Rotarian Andy Thompson led Camp Neidig alumni panel discussion about the experience and the benefits of attending the Camp Neidig Youth Leadership Weekend Training program (a Rotary District 7430 project). Panelists Nicholas Castillo and Michael Leather (back row left to right) and Arie Berry-Johnson (front, second from left) attested to the value of the experience, from learning more about themselves to assessment of leadership approaches to the formation of lasting friendships. In attendance were two Morrisville High School candidates for this year’s Camp Neidig: Jessica Worrell and Brittany Ramirez (front row, third and fourth from left). Club President Michele Fina (left) welcomed the group and thanked them for their participation.
The program, about Mercer Street Friends in Trenton, was presented by Bill Heinemann (center right), Vice President of Syncro Technology in Langhorne and Chairman of the Board of Trustees of Mercer Street Friends and Alan Crosman (center left), Financial Advisor and retired Human Resource Director of Haveford College and Treasurer of Mercer Street Friends. Club Vice President Juan Proano (left) and program Chairman Andy Thompson (right) presented to the speakers the Robert Morris commemorative plates in appreciation of their presentation to the club.
Bill Heinemann noted that several years ago he and his wife, Linda, who was a new faculty member at George School, were treated to a buggy ride around Trenton by Sam Snipes. Sam, now a member of the Morrisville-Yardley Area Rotary Club, had made it a tradition of taking the new faculty members on the buggy rides. One of the destinations was a former Friends meeting house at 151 Mercer Street in the Mill Hill section where Mercer Street Friends is now located.
Mercer Street Friends is a Quaker-affiliated, nonsectarian human care organization that provides compassionate and practical solutions to the problems of poverty and health. It serves more than 20,000 people a year from seven locations and 11 program sites, including the historic original location in Mill Hill. Its programs serve infants, children, youth, parents and adults, and the disabled and elderly. It operates on a budget of over $10 million and has over 100 employees and more than 500 dedicated volunteers and has been in operation since 1958. The programs are funded by a combination of private donations, government funds, foundation grants and user fees.
One of the higher profile activities, Bill said, is the Mercer Street Friends Food Bank, which has been leading the community response to hunger since 1987. The food bank supplies over 2.5 million pounds of food each year to more than 60 organizations in the area including the Trenton Area Soup Kitchen (TASK), the Morrisville Presbyterian Church Food Bank, Homefront, Crisis Ministry, and The Rescue Mission of Trenton, that feed over 25,000 people at risk for hunger. The “Send Hunger Packing” program provides 250 children with backpacks full of nutritious food to tide them over weekends and school breaks when they have no access to school breakfast and lunch programs and would otherwise go hungry. The outreach programs link food insecure individuals and families to the Supplemental Nutrition Assistance Program, summer feeding sites and other hunger prevention program and resources, and its nutritionist provides education on healthy eating with a particular focus on combating childhood obesity.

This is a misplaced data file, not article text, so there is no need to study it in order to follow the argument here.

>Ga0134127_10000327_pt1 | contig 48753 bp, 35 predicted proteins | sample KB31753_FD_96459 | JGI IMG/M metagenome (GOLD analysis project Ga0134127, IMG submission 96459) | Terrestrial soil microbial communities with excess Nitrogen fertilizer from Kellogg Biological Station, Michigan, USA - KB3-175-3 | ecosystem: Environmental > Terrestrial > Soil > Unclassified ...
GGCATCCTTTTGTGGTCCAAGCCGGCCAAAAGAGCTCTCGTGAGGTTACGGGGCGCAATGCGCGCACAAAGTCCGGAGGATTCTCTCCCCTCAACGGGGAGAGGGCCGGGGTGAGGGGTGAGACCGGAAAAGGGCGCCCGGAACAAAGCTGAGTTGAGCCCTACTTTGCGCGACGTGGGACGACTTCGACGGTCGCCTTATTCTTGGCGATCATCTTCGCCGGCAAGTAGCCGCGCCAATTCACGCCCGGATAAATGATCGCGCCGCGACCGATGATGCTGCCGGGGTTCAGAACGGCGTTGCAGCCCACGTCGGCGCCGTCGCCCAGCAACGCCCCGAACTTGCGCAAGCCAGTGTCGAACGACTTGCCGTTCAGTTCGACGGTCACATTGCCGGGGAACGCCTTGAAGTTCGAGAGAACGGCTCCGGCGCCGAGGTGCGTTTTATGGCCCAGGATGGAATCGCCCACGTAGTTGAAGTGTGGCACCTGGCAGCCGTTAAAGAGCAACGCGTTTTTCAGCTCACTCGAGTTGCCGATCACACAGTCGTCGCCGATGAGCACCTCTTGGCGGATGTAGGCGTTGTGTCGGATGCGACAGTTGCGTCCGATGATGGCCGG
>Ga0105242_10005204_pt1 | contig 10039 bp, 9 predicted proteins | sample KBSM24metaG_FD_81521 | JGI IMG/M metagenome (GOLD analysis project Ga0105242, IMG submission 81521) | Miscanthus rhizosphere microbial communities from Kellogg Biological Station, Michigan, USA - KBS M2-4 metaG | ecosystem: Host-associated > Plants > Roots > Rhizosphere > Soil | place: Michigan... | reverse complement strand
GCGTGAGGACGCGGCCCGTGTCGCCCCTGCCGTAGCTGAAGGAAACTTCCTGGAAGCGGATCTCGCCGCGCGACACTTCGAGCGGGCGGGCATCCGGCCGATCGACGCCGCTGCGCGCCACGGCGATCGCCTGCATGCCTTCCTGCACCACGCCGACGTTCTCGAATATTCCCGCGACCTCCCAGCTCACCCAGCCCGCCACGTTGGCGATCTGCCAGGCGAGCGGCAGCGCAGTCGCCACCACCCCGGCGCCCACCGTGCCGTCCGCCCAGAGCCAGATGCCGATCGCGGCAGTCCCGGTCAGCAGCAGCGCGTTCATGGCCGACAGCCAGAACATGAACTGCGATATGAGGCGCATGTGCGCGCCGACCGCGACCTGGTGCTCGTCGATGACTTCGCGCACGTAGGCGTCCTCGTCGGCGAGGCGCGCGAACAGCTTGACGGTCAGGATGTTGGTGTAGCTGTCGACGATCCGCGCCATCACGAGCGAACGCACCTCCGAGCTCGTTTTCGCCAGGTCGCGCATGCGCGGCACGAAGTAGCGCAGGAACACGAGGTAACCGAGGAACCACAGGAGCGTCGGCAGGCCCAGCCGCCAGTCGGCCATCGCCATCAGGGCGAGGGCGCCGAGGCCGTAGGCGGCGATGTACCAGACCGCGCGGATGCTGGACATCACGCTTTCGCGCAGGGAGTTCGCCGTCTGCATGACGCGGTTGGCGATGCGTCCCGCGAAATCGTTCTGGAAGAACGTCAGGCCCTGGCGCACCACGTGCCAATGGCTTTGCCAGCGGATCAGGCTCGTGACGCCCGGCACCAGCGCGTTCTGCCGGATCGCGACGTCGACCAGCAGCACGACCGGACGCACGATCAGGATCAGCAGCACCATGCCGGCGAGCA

Richard McClellan (center), Public Relations Director for the Delaware River Joint Toll Bridge Commission, explained that the bridge commission is a bistate, public agency charged with providing safe, dependable and efficient river crossings between Pennsylvania and New Jersey. It was established under legislation enacted in the two states in 1934. The federal Compact for the commission was first approved by Congress in 1935. The agency's jurisdiction stretches roughly 140 miles along the Delaware River, from the Philadelphia/Bucks County, Pa. boundary northward to the New Jersey/New York state line. It operates seven toll bridges and 13 toll-supported (free) bridges (two of which are pedestrian-only crossings). Revenues from the seven toll bridges subsidize the other bridges. The agency does not receive any state or federal tax revenues and relies solely on toll collections for its financing.
Regarding the maintenance and repair of bridges, Richard emphasized the extent to which the commission works to engage the affected communities whenever major work has to be done. He cited community input that led the commission to close the Calhoun Street Bridge during the last major renovation rather than attempting to keep it open during high traffic times. That decision was preferred by the community and saved many dollars in daily closings and openings and greatly shortened the total project period.
The biggest project in the history of the commission is the looming improvement of the Scudder Falls Bridge. It has a design load of 40,000 vehicles per day and currently it is accommodating some 58,800 per day. By 2030 the projection is a load of 77,500 per day. The width of the roadways, the number of lanes and the interchanges are functionally obsolete. The commission determined in 2009 that it would have to become a toll bridge inasmuch as the commission receives no revenues from gasoline taxes or other subsidies from either state or federal resources. The planning and design process continues.
Club Vice President Juan Proano and President Michele Fina presented a Robert Morris commemorative plate to Richard in appreciation of his talk to the club.